The round tip steak is an affordable cut of beef perfect for the grill or broiler. From the loin edge of the round primal at the cow's rear end, it's one of the best choices for fajitas, kebabs, and stir-fry dishes, especially if your recipe includes a marinade.
What Is Round Tip Steak?
Cut from the tip of the round primal, the round tip steak is typically sold untrimmed, so it still has fat along the edge. If it is trimmed, it may be called a trimmed tip steak or ball tip steak. Since this steak comes from the section next to the sirloin, it is more tender than other round steaks your butcher may offer. But it's still a lean piece of meat cut from the heavily used muscles in the cow's rump.
This steak often gets labeled as a sirloin tip steak because of its proximity to the sirloin subprimal. It's an economical steak when compared to expensive sirloin cuts such as the top sirloin steak, though it generally costs more than other round steaks.
To add to the confusion, the round tip steak can go by other names. You might see it referred to as a breakfast steak, tip steak, knuckle steak, round knuckle peeled, or tip center steak.
How to Cook Round Tip Steak
Since it is not as tender as more expensive cuts, the round tip steak benefits from a marinade. A marinade for a round tip steak should include a strong acid such as lemon or lime juice, any type of vinegar, or red wine. These ingredients enhance the tenderness and give the meat a nice, rounded flavor. Plan on marinating this cut for a minimum of one hour per pound of meat.
This is a good steak for the grill or broiler, and it makes an excellent choice for kebabs, fajitas, stir-fry, and other dishes that require cooking chunks of meat. The uniformity of the muscle in a round tip steak and its lower cost make it perfect for these purposes. Many of these dishes require a marinade for flavor and tenderness anyway, so it makes an ideal choice.
What Does Round Tip Steak Taste Like?
The round tip steak lacks the intramuscular fat, called "marbling" in culinary terms, that adds flavor to less used muscles such as those found in the loin and rib primals. This means that it is not as flavorful as the premium cuts and dries out quickly if cooked over intense heat. For this reason, it's best to marinate this steak. Marinating adds flavor plus fat in the form of oil from the marinade. You can also use this cut in recipes that call for low, moist cooking methods such as with a braised dish.
Round Tip Steak Recipes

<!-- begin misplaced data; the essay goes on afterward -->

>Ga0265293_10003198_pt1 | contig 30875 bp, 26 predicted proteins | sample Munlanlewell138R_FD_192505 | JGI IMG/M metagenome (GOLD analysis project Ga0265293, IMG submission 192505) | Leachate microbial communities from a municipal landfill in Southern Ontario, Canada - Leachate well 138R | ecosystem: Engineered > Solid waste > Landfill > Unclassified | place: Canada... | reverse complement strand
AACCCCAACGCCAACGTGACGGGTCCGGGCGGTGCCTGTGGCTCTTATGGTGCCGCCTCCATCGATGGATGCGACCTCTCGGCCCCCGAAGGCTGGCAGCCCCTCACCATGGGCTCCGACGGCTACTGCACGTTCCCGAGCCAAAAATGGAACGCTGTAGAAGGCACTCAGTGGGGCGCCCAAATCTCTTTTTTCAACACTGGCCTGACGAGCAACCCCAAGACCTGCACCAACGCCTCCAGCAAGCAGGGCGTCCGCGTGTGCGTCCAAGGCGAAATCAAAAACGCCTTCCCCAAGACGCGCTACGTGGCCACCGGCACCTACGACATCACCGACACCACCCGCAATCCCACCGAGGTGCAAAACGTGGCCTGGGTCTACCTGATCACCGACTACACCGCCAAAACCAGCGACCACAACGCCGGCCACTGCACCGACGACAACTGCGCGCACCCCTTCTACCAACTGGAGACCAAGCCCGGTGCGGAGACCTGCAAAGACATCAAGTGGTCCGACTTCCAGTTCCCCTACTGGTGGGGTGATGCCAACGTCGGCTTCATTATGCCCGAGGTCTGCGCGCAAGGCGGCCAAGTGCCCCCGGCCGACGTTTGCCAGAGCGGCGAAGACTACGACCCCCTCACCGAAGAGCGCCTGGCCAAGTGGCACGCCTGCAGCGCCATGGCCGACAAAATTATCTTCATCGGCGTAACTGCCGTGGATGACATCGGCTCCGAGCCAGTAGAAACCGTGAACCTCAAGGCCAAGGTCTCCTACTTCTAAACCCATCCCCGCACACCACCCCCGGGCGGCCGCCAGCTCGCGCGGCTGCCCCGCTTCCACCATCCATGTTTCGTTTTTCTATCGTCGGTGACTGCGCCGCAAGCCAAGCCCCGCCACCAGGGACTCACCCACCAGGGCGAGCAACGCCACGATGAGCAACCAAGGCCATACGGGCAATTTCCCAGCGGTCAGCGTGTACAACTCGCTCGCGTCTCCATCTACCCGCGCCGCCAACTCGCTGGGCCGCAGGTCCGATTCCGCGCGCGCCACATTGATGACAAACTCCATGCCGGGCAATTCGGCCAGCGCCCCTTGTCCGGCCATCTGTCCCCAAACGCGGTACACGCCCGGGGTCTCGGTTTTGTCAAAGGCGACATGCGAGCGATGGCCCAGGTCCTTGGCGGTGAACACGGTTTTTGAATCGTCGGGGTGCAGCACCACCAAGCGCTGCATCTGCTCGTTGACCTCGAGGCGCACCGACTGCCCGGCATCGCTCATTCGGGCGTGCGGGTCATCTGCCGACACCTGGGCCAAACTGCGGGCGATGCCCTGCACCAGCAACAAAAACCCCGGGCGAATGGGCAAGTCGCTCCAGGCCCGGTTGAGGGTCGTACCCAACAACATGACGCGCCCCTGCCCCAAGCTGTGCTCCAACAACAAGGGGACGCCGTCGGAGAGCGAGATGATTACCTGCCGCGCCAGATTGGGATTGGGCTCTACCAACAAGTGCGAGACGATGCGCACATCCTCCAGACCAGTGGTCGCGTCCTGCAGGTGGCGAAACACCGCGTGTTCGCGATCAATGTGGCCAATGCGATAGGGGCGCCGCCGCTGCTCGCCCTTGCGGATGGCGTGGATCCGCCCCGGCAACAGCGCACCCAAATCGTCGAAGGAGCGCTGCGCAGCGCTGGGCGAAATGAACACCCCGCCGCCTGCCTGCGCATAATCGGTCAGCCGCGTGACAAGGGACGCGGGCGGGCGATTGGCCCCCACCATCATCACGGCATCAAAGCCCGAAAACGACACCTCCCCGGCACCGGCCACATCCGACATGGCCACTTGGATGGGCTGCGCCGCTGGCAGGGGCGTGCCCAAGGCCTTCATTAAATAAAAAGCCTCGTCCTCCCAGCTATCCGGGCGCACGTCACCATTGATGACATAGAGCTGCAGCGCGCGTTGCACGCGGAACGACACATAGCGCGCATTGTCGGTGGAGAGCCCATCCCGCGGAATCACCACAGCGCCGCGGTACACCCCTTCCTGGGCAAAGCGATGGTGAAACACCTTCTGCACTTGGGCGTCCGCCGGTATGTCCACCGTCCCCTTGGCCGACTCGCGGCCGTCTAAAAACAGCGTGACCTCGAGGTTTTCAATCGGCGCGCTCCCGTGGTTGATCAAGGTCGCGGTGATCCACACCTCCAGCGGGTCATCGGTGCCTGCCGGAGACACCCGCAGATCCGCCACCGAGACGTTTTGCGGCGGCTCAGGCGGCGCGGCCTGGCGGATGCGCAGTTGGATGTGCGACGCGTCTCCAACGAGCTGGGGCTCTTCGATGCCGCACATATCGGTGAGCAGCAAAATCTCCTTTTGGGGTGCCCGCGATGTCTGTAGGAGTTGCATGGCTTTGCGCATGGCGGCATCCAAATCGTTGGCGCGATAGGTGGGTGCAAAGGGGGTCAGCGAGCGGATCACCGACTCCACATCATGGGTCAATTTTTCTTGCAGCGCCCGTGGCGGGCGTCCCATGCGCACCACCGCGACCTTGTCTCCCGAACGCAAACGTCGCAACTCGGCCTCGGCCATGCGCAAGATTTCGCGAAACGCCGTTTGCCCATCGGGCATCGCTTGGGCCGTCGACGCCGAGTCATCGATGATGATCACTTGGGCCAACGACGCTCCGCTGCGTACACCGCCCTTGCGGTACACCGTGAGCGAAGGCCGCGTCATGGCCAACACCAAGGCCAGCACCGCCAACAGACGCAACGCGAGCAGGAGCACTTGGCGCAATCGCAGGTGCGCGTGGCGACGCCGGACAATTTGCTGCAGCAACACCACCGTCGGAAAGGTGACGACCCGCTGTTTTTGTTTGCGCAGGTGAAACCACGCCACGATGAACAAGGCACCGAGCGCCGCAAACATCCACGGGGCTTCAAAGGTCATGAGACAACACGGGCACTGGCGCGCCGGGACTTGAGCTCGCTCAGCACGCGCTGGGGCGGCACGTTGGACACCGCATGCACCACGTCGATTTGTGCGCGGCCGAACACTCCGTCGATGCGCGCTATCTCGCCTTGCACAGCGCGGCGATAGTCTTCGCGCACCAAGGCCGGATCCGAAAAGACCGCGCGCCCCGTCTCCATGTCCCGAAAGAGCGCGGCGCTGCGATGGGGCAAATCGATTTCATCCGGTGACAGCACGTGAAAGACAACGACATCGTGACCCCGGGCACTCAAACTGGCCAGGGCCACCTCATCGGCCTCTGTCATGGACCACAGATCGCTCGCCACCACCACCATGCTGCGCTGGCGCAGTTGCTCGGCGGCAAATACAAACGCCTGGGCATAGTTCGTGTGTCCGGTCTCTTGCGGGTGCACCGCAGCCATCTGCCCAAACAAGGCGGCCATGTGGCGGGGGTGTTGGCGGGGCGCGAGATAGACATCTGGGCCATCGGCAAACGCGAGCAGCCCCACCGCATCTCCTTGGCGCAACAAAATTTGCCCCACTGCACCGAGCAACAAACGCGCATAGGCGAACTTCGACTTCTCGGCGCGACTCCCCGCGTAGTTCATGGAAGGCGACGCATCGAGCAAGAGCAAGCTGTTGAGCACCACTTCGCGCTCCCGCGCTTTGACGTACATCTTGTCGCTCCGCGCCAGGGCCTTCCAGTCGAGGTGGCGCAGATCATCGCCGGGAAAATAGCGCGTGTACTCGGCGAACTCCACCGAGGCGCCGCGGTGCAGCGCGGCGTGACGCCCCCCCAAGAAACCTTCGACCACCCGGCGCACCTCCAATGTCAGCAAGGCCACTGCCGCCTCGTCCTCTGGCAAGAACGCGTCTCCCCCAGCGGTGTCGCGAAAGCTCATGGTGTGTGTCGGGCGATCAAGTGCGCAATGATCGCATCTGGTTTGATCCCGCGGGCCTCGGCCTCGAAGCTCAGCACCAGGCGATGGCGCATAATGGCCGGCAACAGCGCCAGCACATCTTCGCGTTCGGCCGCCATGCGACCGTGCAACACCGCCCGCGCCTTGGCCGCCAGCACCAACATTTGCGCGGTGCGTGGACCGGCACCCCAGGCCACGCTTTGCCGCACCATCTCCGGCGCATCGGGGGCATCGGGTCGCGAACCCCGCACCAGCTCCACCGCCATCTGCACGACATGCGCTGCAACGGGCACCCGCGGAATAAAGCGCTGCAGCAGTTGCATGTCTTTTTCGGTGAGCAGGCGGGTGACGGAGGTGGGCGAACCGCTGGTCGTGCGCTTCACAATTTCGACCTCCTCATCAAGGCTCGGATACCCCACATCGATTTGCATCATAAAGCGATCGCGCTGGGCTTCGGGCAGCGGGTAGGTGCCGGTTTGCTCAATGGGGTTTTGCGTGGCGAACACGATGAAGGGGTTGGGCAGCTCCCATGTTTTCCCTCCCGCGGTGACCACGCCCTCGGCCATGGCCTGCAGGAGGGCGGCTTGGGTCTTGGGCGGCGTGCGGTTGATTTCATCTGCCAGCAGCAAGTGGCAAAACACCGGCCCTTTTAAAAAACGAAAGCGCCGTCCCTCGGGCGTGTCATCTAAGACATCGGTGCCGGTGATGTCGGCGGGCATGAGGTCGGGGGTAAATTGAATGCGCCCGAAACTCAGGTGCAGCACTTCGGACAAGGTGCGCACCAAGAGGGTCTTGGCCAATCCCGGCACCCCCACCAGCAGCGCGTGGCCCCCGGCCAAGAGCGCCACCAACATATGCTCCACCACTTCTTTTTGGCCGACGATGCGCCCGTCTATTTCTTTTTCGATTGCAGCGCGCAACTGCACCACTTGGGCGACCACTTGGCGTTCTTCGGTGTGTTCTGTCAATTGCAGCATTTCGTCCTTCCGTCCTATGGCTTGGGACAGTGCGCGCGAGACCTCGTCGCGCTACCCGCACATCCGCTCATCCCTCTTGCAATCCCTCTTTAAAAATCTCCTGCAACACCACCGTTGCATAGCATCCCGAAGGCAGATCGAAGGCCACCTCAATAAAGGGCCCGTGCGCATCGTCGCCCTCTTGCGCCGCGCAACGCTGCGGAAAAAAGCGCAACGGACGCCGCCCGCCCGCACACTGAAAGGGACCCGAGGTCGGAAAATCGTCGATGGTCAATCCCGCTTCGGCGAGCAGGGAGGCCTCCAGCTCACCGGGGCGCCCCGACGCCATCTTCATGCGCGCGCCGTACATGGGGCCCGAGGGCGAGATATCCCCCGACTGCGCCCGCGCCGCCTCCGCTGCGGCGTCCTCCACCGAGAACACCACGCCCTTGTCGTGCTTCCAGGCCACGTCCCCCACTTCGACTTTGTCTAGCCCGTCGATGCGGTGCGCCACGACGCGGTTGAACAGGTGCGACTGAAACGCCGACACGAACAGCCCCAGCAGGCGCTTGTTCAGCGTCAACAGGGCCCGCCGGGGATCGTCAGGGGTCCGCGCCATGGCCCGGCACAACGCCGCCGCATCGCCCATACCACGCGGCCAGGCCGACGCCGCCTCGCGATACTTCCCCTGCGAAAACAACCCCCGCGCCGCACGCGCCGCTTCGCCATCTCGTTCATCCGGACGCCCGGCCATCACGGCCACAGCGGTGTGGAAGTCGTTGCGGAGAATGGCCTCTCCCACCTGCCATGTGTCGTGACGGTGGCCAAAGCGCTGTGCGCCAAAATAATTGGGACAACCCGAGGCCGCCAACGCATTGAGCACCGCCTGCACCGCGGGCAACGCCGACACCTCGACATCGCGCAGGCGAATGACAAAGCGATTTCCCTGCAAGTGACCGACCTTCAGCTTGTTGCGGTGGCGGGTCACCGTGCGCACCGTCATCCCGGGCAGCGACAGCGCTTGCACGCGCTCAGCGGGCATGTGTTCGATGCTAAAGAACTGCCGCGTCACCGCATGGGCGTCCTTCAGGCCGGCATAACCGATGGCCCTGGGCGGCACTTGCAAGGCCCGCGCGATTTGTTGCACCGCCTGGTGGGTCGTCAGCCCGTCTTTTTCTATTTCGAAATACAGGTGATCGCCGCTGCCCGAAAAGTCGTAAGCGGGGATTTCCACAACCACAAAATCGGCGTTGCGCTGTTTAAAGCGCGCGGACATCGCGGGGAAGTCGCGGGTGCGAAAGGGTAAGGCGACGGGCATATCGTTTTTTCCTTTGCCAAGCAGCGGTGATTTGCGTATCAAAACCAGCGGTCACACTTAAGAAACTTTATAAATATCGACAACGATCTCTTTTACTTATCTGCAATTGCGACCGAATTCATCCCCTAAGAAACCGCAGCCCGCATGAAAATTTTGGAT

Choose round tip steak when you want an economical cut for use in full-flavored recipes or when your recipe calls for smaller chunks of meat, such as in a stir-fry.
Where to Buy Round Tip Steak
Look for round tip steak in your grocery store meat case or order it from a specialty butcher. You may see sirloin tip steaks labeled as sirloin tip center steaks, sirloin tip side steaks, and just plain sirloin tip steaks in the meat case at your grocery. Generally, the center steaks will be the most tender and make the best choice for an economical steak dinner where the meat takes center stage on your plate. You can identify these by their slightly rounded shape.
The side steaks look more rectangular and may not be quite as tender as the center steaks, though they still make a good grilling steak, especially combined with a tenderizing marinade. The steaks without the center or side label will be the least tender and the least expensive, and they make the best choice for kebabs or stir-fry. You may even find these already cut into chunks and labeled just as sirloin tips.
Storing Round Tip Steak
Keep round tip steak in the store packaging for up to three days in your refrigerator. For longer storage, individually wrap the steaks with plastic wrap or specialty freezer paper, being sure to press out all of the air so the wrapping tightly hugs the steak. For best results or freezer storage beyond three months, use a vacuum sealer.
Nutrition and Benefits of Round Tip Steak
The United States Department of Agriculture classifies round tip steak as lean, with 4 to 6 grams of fat per 3-ounce serving. Calories range from 140 to 150, with 23 to 24 grams of protein. It's an excellent source of B vitamins plus beneficial minerals such as phosphorus, zinc, and selenium. It also contains notable amounts of iron, potassium, riboflavin, and choline.